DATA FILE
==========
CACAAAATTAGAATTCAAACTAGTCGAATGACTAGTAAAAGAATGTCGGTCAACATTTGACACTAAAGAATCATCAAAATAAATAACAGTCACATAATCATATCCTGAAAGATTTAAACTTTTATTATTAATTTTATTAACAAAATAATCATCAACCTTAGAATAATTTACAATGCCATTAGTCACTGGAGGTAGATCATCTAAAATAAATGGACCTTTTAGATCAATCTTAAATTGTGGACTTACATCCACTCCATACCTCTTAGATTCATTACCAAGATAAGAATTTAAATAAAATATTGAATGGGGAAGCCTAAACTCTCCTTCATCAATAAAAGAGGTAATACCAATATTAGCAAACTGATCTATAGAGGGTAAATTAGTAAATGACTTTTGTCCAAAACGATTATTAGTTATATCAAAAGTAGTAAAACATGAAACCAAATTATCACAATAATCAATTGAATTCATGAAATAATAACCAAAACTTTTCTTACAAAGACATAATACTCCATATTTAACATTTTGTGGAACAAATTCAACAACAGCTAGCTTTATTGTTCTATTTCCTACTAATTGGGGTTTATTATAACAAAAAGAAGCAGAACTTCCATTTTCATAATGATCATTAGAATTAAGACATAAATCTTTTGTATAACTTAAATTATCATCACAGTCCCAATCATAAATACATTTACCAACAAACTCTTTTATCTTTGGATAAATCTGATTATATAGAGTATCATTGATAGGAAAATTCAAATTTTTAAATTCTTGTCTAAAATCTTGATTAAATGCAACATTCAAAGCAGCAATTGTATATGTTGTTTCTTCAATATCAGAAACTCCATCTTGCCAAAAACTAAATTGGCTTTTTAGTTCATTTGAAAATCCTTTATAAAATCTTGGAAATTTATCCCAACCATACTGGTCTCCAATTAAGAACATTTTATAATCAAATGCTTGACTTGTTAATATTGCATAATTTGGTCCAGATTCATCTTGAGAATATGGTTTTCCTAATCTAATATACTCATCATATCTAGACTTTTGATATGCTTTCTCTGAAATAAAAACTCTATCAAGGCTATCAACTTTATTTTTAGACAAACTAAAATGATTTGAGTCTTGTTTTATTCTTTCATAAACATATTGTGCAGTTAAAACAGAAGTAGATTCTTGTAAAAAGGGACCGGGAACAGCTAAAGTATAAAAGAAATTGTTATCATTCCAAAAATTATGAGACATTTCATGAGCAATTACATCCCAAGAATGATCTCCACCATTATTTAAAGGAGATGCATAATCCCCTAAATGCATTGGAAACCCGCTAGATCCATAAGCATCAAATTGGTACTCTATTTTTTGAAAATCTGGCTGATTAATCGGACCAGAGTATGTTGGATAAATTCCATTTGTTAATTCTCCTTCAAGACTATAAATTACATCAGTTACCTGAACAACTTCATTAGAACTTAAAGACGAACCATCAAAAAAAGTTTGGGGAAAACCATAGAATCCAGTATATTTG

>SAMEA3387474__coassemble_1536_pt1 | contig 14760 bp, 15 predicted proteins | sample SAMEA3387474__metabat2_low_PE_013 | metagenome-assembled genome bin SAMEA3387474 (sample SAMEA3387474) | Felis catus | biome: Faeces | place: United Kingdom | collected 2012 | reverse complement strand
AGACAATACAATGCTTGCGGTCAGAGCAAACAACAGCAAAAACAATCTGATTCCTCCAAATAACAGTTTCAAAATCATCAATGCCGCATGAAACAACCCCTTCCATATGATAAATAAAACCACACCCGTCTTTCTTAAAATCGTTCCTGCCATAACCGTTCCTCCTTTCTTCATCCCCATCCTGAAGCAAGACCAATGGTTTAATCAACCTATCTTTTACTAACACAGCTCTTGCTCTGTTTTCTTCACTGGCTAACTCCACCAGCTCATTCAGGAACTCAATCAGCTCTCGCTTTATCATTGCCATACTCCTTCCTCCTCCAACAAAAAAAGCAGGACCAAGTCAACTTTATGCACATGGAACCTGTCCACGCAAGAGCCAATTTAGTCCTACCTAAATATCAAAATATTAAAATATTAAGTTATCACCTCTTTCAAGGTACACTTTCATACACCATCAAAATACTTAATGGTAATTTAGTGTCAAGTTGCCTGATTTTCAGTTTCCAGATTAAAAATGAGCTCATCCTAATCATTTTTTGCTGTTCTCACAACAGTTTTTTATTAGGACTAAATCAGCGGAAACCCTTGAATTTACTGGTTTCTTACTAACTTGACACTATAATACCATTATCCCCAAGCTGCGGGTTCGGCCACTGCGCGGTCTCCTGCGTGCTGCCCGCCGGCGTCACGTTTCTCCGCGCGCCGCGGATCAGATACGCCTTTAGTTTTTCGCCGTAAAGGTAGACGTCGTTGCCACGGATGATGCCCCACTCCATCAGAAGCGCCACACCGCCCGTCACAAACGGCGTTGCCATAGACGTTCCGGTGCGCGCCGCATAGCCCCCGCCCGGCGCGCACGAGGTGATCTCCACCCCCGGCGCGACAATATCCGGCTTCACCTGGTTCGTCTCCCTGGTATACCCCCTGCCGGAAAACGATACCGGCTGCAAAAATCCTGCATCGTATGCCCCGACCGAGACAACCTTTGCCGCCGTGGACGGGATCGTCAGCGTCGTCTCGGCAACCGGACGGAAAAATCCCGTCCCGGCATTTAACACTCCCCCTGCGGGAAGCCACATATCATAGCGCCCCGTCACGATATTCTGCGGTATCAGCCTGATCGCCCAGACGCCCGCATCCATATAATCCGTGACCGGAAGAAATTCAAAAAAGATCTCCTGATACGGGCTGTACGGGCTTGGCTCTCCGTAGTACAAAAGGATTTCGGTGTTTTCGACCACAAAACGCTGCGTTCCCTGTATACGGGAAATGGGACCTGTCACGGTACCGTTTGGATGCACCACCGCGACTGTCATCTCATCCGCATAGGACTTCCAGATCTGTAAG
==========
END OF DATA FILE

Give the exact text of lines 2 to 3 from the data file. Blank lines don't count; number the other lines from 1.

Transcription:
>SAMEA3387474__coassemble_1536_pt1 | contig 14760 bp, 15 predicted proteins | sample SAMEA3387474__metabat2_low_PE_013 | metagenome-assembled genome bin SAMEA3387474 (sample SAMEA3387474) | Felis catus | biome: Faeces | place: United Kingdom | collected 2012 | reverse complement strand
AGACAATACAATGCTTGCGGTCAGAGCAAACAACAGCAAAAACAATCTGATTCCTCCAAATAACAGTTTCAAAATCATCAATGCCGCATGAAACAACCCCTTCCATATGATAAATAAAACCACACCCGTCTTTCTTAAAATCGTTCCTGCCATAACCGTTCCTCCTTTCTTCATCCCCATCCTGAAGCAAGACCAATGGTTTAATCAACCTATCTTTTACTAACACAGCTCTTGCTCTGTTTTCTTCACTGGCTAACTCCACCAGCTCATTCAGGAACTCAATCAGCTCTCGCTTTATCATTGCCATACTCCTTCCTCCTCCAACAAAAAAAGCAGGACCAAGTCAACTTTATGCACATGGAACCTGTCCACGCAAGAGCCAATTTAGTCCTACCTAAATATCAAAATATTAAAATATTAAGTTATCACCTCTTTCAAGGTACACTTTCATACACCATCAAAATACTTAATGGTAATTTAGTGTCAAGTTGCCTGATTTTCAGTTTCCAGATTAAAAATGAGCTCATCCTAATCATTTTTTGCTGTTCTCACAACAGTTTTTTATTAGGACTAAATCAGCGGAAACCCTTGAATTTACTGGTTTCTTACTAACTTGACACTATAATACCATTATCCCCAAGCTGCGGGTTCGGCCACTGCGCGGTCTCCTGCGTGCTGCCCGCCGGCGTCACGTTTCTCCGCGCGCCGCGGATCAGATACGCCTTTAGTTTTTCGCCGTAAAGGTAGACGTCGTTGCCACGGATGATGCCCCACTCCATCAGAAGCGCCACACCGCCCGTCACAAACGGCGTTGCCATAGACGTTCCGGTGCGCGCCGCATAGCCCCCGCCCGGCGCGCACGAGGTGATCTCCACCCCCGGCGCGACAATATCCGGCTTCACCTGGTTCGTCTCCCTGGTATACCCCCTGCCGGAAAACGATACCGGCTGCAAAAATCCTGCATCGTATGCCCCGACCGAGACAACCTTTGCCGCCGTGGACGGGATCGTCAGCGTCGTCTCGGCAACCGGACGGAAAAATCCCGTCCCGGCATTTAACACTCCCCCTGCGGGAAGCCACATATCATAGCGCCCCGTCACGATATTCTGCGGTATCAGCCTGATCGCCCAGACGCCCGCATCCATATAATCCGTGACCGGAAGAAATTCAAAAAAGATCTCCTGATACGGGCTGTACGGGCTTGGCTCTCCGTAGTACAAAAGGATTTCGGTGTTTTCGACCACAAAACGCTGCGTTCCCTGTATACGGGAAATGGGACCTGTCACGGTACCGTTTGGATGCACCACCGCGACTGTCATCTCATCCGCATAGGACTTCCAGATCTGTAAG